“Our regional training center has to expand,” Dresser said. “We’ve got to be able to bring in more and that takes more money because all the regional training center guys, we have to raise the money to pay. We have to get into the half-million dollar category. We need to be raising about half a million dollars a year like Penn State and Ohio State are doing. That’s what they’re raising, that’s what their paying their regional training center staff.”

Currently, Dresser estimates the Southeast Regional Training Center sits around $250,000 in funds for this year, which is the first time the center has broken the $200,000 mark. The program is on the rise and Dresser sees the team growing in the community.

“I think there’s a lot of excited people, I think our guys in little bitty small Blacksburg, I think they’ve carved a niche and I think there’s a buzz,” Dresser said. “We’ve got a buzz going on right now and we want to keep that buzz going. I think people are talking about wrestling, I think they are reading about wrestling, they’re on message boards, and that was the goal when we started. You get a lot of people involved and you go.”

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10 Responses You are logged in as Test

  1. We are lucky to have this hard working and no nonsense coach. I hope they can have more matches in the Moss Center because that is impressive and good for recruiting. We need an electronic event sign (build of hokie stone with electronic board) outside Cassell to advertise sports events so more people can come.

  2. coach Dresser is doing a bang up job as coach . He has brought respect and I do think he has helped the ACC in getting better teams too.

    on top of all that he is very easy to talk with.. when i was at the Presidents reception the nite before the spring game he stood and gave us the truth about last year and this year! thats how he is..and he doesnt get much attention from the front office!! which i think it is a shame..!!

    KEEP UP THE GREAT WORK!!!

  3. Coach Dresser- thank you for your efforts. I wish that you had been at VT 20 years ago doing this. Wrestling was huge part of my life growing up and I wrestled in the Army as well. At VT, it was a club sport, and we worked with local high schools, etc but nothing like this. Amazing. Thanks again. And thanks to TSL for covering this. Man the chance to wrestle against the classic schools. My HS coach growing up wrestled at Iowa- hopefully one day, HS kids will say- wow, my coach wrestled at Virginia Tech in the same way we saw our coach back then. If they aren’t doing that already.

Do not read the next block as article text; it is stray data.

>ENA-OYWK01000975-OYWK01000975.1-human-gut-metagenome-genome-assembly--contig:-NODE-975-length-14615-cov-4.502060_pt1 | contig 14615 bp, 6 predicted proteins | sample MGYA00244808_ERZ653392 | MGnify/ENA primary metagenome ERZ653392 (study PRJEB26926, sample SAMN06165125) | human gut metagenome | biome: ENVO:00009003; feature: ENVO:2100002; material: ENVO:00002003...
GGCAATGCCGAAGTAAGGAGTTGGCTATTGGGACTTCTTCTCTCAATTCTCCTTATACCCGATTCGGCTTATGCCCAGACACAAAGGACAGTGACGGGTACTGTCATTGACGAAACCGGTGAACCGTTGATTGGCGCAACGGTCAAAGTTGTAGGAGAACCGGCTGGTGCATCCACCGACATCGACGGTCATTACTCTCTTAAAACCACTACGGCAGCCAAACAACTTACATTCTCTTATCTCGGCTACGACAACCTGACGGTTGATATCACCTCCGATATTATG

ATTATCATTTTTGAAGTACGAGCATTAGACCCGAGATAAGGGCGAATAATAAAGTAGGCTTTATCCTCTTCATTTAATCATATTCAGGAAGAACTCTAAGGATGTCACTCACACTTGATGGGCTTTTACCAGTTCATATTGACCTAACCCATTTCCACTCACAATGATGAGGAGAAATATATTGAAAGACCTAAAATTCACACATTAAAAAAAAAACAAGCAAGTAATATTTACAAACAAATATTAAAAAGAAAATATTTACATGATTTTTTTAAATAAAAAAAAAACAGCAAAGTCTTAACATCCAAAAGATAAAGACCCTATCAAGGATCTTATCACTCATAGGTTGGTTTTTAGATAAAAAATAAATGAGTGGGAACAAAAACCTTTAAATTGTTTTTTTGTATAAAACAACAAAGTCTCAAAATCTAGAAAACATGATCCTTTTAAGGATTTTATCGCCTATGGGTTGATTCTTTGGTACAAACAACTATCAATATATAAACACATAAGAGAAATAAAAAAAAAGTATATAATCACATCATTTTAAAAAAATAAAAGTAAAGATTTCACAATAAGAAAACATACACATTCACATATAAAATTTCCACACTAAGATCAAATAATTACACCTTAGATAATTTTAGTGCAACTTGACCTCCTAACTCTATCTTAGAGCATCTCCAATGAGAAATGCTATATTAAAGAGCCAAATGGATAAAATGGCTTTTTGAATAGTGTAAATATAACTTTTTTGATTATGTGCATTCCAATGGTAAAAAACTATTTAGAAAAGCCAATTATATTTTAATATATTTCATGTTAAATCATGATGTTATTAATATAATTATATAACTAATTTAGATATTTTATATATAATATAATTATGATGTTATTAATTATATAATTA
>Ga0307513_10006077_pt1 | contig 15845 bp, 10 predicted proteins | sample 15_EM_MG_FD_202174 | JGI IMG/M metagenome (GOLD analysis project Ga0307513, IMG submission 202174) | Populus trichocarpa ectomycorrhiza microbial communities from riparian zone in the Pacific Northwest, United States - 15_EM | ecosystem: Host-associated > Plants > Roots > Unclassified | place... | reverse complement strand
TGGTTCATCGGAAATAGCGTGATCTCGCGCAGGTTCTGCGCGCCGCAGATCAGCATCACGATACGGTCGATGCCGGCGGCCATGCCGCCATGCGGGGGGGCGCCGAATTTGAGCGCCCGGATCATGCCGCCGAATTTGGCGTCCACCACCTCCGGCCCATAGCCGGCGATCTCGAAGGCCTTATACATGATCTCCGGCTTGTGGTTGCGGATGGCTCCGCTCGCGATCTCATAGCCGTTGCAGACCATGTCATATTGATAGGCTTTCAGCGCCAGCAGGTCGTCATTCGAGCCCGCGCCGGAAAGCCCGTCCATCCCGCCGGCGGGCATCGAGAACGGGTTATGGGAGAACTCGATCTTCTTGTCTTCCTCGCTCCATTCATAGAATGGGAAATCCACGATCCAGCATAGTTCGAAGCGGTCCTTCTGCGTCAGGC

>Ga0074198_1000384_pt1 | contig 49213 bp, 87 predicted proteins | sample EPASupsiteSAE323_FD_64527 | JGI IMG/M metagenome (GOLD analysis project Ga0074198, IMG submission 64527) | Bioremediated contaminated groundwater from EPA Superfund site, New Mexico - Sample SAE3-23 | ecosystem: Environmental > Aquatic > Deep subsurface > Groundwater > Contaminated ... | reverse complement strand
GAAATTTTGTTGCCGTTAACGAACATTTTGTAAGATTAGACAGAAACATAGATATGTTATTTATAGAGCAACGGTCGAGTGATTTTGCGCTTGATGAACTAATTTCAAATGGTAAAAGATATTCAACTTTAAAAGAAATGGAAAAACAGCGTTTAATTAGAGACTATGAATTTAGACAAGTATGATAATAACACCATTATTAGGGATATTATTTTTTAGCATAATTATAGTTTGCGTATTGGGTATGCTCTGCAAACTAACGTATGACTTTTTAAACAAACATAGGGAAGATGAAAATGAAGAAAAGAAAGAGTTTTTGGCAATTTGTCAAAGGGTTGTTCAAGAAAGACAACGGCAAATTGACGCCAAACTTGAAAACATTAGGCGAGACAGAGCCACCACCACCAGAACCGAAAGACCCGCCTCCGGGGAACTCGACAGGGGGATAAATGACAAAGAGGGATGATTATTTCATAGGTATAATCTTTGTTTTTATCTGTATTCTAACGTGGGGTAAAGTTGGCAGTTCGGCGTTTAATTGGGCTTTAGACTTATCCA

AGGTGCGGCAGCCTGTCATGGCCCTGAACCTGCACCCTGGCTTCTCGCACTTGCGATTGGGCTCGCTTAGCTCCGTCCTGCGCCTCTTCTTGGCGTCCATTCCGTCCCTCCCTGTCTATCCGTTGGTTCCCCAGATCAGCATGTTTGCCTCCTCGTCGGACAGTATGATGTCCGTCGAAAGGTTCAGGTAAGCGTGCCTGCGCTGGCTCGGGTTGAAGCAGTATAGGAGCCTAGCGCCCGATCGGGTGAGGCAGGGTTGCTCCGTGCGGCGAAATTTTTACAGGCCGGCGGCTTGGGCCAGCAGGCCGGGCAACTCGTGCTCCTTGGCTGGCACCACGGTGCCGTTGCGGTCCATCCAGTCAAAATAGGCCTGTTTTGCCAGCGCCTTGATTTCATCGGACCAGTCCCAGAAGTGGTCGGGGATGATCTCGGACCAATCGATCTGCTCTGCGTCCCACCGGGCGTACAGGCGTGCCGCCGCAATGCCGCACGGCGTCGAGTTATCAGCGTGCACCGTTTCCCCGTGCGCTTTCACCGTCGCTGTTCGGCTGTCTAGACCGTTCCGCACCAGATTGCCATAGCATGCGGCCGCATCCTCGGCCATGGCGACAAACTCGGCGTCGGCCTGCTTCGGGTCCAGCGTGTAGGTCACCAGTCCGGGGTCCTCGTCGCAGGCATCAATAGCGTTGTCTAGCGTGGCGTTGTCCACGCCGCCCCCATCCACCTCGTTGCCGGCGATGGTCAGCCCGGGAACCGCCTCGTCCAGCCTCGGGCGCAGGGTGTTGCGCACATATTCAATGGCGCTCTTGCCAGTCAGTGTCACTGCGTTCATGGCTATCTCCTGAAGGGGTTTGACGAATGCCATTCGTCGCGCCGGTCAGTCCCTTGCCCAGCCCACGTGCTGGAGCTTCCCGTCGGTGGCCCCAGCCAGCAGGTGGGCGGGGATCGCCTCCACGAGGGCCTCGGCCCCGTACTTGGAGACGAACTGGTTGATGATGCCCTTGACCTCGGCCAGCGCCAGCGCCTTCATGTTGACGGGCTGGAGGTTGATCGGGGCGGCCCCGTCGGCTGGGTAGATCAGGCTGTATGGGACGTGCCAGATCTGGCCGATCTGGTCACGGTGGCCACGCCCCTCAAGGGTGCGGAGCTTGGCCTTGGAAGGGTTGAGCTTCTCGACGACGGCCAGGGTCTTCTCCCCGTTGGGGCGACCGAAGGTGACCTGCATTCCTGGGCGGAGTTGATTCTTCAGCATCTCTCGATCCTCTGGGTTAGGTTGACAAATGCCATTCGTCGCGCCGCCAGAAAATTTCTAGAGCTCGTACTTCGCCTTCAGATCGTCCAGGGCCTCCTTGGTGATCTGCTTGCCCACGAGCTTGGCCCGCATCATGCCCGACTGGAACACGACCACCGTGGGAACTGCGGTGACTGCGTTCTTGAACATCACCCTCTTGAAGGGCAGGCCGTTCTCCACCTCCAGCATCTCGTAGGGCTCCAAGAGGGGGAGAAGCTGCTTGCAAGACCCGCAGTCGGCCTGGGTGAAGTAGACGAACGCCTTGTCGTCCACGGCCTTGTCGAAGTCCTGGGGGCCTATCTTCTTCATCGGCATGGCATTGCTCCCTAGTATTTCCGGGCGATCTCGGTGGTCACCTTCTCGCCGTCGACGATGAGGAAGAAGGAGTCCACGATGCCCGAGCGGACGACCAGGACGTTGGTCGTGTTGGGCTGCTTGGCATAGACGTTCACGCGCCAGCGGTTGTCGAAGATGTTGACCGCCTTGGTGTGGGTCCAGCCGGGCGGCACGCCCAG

1. First, thanks for your service, Second, were you on the Greco side in the army? Their wrestling club is such a strong talent base.

      1. Actually depended on tournaments- both greco and freestyle, but I never really got into freestyle BC it was contra to a lot of what I learned in HS. I never wrestled at the Army level, wasn’t good enough, and when I started deploying a lot, it was tough to keep up with it, unless I was in a readiness cycle during the season when we weren’t deploying for training. Ft Ord, DLI, FTCKY, FTB, SK. Just looked up my old HS coach too- he was a UNC grad, not Iowa. I think I thought that BC our coaches used to push the Iowa camps at the time BC they were good camps to go to.

        1. This was also a long time ago- I served in a unit where we did “hand to hand” training every week if we were on post- it had some knife and some judo. Units focus much more on combatives now, which is closer to grappling / MMA- and probably a lot more useful than it was way back then. Learned a little during down time in iraq / afg more recently.

      2. Sorry – meant to ask, did you wrestle in the military? Thanks to you as well for your service!

        1. No military service for me, i appreciate those who have served. Soccer was my game through HS and decided on engineering over it in college.